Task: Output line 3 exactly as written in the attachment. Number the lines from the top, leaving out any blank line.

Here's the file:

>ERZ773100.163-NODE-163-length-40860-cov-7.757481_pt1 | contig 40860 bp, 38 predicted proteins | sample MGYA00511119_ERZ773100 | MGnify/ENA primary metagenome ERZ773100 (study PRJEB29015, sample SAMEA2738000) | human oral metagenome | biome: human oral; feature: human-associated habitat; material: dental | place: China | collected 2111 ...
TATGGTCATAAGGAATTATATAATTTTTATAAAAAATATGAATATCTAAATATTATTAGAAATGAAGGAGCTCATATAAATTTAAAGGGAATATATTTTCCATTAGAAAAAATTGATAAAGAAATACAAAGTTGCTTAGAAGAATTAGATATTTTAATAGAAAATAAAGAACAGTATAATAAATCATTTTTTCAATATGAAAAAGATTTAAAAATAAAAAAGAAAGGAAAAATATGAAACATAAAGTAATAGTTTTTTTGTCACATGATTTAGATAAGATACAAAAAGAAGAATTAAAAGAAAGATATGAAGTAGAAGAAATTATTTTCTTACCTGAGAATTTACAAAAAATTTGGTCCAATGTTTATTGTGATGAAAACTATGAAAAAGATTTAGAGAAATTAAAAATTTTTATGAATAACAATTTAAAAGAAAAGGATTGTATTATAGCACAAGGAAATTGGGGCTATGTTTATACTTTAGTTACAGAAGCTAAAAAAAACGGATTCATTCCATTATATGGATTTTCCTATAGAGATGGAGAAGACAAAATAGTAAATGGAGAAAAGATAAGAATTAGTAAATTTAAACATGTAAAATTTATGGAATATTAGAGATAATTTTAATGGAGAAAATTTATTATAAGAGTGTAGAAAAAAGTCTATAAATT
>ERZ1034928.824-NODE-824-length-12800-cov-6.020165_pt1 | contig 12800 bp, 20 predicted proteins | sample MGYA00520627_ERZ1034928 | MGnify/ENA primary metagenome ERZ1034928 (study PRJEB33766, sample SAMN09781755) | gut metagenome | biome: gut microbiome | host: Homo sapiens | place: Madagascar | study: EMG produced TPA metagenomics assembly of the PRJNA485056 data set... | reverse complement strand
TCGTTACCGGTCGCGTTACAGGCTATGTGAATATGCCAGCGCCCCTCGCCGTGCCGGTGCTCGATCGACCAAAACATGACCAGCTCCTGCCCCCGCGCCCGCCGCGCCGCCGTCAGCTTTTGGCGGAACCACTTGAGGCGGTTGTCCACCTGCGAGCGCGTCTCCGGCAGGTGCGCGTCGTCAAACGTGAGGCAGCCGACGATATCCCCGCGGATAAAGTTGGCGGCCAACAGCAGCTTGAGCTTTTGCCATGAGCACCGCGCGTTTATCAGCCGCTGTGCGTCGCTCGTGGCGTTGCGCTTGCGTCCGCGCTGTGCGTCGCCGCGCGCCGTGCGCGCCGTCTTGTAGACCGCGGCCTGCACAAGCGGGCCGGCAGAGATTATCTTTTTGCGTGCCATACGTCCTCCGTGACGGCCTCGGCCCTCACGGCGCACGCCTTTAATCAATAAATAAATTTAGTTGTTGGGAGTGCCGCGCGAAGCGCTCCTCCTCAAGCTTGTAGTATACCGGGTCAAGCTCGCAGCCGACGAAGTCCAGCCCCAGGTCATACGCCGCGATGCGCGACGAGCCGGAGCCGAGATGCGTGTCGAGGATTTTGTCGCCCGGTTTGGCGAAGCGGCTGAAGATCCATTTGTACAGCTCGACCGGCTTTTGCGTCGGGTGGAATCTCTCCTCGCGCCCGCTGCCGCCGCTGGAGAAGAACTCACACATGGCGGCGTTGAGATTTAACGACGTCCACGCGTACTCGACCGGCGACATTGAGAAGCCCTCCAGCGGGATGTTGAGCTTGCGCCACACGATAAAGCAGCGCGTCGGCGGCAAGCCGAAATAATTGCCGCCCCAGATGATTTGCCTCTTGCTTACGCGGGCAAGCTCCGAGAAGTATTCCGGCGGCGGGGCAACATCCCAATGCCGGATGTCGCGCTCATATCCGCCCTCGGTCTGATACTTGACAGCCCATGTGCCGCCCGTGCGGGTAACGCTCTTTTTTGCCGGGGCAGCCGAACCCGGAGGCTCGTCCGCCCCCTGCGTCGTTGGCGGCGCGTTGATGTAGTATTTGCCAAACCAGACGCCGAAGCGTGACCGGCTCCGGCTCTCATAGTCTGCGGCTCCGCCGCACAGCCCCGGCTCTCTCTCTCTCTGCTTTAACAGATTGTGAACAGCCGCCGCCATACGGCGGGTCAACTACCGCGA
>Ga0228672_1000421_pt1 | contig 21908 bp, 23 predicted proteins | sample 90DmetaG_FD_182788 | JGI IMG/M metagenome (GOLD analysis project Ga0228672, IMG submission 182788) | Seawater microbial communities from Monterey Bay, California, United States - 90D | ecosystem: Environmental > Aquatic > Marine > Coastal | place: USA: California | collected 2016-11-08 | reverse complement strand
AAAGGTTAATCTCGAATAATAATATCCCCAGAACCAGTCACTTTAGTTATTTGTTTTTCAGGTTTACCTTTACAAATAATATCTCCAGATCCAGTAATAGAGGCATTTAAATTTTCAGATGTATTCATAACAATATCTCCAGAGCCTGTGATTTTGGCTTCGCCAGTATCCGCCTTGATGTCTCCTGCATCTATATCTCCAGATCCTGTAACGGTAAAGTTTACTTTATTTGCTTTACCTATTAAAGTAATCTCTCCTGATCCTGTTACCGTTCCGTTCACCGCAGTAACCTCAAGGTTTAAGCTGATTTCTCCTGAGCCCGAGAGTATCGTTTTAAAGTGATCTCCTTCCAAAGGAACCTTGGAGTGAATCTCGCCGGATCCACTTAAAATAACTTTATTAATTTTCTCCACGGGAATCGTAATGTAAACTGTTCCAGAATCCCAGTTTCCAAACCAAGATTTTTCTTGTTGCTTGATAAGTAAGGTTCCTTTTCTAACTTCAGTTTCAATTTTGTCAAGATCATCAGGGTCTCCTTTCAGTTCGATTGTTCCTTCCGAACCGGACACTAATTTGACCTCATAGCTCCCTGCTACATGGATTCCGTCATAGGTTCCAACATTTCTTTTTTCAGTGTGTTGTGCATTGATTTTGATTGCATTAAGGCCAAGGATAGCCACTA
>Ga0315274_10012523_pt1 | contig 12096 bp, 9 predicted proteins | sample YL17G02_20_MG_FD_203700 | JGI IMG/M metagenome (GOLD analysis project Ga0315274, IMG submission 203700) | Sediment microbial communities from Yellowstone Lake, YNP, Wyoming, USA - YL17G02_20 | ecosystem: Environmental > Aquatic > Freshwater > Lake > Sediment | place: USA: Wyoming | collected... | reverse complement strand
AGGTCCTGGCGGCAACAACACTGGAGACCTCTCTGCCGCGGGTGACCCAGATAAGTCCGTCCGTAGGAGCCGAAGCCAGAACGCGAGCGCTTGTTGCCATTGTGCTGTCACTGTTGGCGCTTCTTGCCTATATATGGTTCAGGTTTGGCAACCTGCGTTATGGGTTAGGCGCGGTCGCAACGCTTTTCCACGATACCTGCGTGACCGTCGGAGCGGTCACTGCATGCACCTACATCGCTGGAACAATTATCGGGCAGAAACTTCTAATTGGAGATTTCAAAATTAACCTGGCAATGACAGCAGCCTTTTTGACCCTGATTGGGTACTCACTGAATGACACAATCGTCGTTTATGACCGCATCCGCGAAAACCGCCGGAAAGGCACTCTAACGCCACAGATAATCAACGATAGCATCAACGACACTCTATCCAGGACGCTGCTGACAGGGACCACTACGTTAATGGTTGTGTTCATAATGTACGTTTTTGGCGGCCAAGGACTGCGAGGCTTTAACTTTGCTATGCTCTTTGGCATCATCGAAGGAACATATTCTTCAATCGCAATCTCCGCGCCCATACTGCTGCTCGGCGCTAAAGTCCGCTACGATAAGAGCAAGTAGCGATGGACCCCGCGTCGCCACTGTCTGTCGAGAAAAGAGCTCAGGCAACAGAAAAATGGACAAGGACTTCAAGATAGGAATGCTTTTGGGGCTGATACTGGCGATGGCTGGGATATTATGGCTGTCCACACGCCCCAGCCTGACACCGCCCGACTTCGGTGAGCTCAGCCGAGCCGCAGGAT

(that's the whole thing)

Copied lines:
>ERZ1034928.824-NODE-824-length-12800-cov-6.020165_pt1 | contig 12800 bp, 20 predicted proteins | sample MGYA00520627_ERZ1034928 | MGnify/ENA primary metagenome ERZ1034928 (study PRJEB33766, sample SAMN09781755) | gut metagenome | biome: gut microbiome | host: Homo sapiens | place: Madagascar | study: EMG produced TPA metagenomics assembly of the PRJNA485056 data set... | reverse complement strand